Health & Wellbeing

A healthy approach to innovation


Published Aug 24, 2018

An innovation programme involving the New Zealand Health Innovation Hub (NZHIH) and Viclink—designed to help improve health outcomes for Kiwis—could potentially have global impact thanks to one of the first ideas to be commercialised under the programme. 

The NZHIH is a partnership between three DHBs: Auckland, Canterbury and Counties Manukau—with support from the Ministry of Business, Innovation and Employment. It was established in 2012 to help DHB innovators develop their smart ideas into new products and services that make a real difference to people’s health, reduce the cost of care and make clinicians’ jobs easier and more effective. 

“When you’re looking for good ideas to improve the health system, who better to ask than the people who are working in that space every day, who see first-hand where and how improvements could be made,” says Sunil Vather, Viclink’s commercialisation lead for NZHIH. “It just makes sense to tap into these ideas and commercialise them, so they can benefit everybody in the health sector.” 

After some early trials and tribulations, NZHIH sought additional commercialisation expertise via a tender process in 2016. Viclink won the 12-month contract—against stiff competition—and began reviewing the ideas in the NZHIH pipeline, quickly identifying the commercial potential of one in particular. 

Dr William Abbott from the Auckland District Health Board had made a serendipitous discovery: he found that active liver inflammation caused by the infectious hepatitis B virus (HBV), specifically genotype C, could be detected one to eight years before serious complications occurred—using a cost-effective and non-invasive diagnostic test. 

“Untreated, long-term liver inflammation leads to cirrhosis and cancer,” says Sunil. “In many cases, if someone has HBV, and it’s detected early with a blood test, the patient can be treated to prevent it from developing into a life-threatening illness. The problem is, for people who have genotype C HBV, that same blood test may not show existing liver inflammation, meaning they miss the opportunity for treatment and go on to develop cirrhosis and cancer.”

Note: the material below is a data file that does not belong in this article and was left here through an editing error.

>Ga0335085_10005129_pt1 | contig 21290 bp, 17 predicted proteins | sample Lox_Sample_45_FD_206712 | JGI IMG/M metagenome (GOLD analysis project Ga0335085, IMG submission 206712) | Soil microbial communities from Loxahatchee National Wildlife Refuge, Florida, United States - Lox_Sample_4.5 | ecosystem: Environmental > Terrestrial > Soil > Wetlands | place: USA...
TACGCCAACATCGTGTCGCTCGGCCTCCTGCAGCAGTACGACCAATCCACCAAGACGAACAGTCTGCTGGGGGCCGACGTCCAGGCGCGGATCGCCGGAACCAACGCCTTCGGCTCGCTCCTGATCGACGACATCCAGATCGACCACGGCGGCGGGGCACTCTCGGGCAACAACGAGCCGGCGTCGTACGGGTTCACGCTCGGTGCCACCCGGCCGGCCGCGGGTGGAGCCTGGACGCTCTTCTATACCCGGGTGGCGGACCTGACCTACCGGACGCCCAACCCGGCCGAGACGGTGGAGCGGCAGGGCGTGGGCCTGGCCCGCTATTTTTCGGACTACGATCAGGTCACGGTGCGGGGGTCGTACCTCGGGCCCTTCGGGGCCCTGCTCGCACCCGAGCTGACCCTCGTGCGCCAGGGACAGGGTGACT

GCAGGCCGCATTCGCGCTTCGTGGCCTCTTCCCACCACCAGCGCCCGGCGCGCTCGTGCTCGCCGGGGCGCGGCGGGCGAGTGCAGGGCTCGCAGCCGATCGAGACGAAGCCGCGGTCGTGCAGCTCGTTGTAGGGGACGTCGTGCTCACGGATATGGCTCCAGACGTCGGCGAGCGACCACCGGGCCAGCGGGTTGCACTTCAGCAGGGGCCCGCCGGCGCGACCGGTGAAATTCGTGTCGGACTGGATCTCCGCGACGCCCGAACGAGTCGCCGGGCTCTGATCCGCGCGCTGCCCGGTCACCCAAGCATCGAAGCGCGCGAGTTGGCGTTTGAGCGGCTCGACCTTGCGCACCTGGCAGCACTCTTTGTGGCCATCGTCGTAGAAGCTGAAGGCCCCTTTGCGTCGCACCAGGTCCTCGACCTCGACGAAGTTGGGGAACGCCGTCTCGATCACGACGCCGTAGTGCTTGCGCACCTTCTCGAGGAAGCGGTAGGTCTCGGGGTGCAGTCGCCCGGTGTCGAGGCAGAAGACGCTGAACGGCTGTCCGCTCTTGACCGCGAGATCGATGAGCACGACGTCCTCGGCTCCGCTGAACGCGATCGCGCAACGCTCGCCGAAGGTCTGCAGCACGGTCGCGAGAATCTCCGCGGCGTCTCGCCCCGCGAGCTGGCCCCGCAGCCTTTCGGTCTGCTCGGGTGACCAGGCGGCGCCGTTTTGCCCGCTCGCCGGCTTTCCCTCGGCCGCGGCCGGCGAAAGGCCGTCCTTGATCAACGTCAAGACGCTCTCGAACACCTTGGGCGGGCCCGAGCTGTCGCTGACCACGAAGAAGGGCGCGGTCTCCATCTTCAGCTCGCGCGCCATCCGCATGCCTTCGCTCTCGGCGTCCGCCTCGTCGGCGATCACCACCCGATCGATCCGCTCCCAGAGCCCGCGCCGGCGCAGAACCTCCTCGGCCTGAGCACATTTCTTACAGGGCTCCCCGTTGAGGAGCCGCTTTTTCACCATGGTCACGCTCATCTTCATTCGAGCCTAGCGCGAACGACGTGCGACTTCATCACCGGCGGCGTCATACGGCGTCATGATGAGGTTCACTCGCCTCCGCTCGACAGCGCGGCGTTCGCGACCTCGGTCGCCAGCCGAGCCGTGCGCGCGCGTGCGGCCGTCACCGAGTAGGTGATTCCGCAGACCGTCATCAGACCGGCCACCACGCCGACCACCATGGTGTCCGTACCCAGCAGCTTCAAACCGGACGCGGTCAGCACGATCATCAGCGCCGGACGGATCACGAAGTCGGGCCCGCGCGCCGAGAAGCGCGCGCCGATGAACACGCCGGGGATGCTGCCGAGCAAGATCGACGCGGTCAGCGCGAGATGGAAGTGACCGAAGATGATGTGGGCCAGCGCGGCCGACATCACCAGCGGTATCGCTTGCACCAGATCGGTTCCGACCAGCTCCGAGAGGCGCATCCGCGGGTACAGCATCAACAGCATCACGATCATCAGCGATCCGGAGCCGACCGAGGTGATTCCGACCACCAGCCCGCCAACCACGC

Sunil says that Dr Abbott’s innovative diagnostic test could be a game-changer for the millions of genotype C patients in China. 

“Liver biopsies carry risks and are not popular in China, so a non-invasive diagnostic alternative will be welcomed wholeheartedly.” 

He says that Viclink’s established networks in China are proving invaluable to the commercialisation process. 

“We’re not only working closely with Professor Jin-Lin Hou—one of the world’s foremost hepatologists—from China’s Southern Medical University, we are also seeking investment from a major Chinese pharmaceutical company that is currently carrying out due diligence. Any funding will be used to validate the test in China and develop prototype diagnostic kits.” 

Once the development work in China is complete, the test will be made available for Australian, New Zealand, Pacific and Maori people with genotype C—a genotype that’s more commonly found in the Maori population than European. 

“Being able to develop the diagnostic test using China’s economies of scale means we can ultimately offer the product to New Zealanders; if we’d had to develop it on a significantly smaller New Zealand scale, the expense would have prevented the project from ever getting off the ground,” explains Sunil. 

Other NZHIH pipeline projects identified as having commercial potential include an ear splint to help correct children’s ear disorders, an app that reminds rheumatic fever patients to get their monthly injections, and a tracheostomy device that is designed to substantially improve the lives of people that use permanent trachy tubes—which are all in various stages of development. 

Viclink’s Geoff Todd, who is a member of the NZHIH Board, says that the Executive Leadership Team meet once a month to rigorously triage ideas. 

“While any final decision-making lies with NZHIH, our job is to advise them on the best ways to apply their resources on the projects we think have the best chance of success,” says Geoff. “We’re delighted that they value our input and have renewed our contract for a further 12 months.” 

He says that in addition to developing existing pipeline projects, next steps include creating a marketing and communications plan to ensure that staff from all three DHBs continue to feed the pipeline with their smart ideas.

For more information, please email Sunil Vather.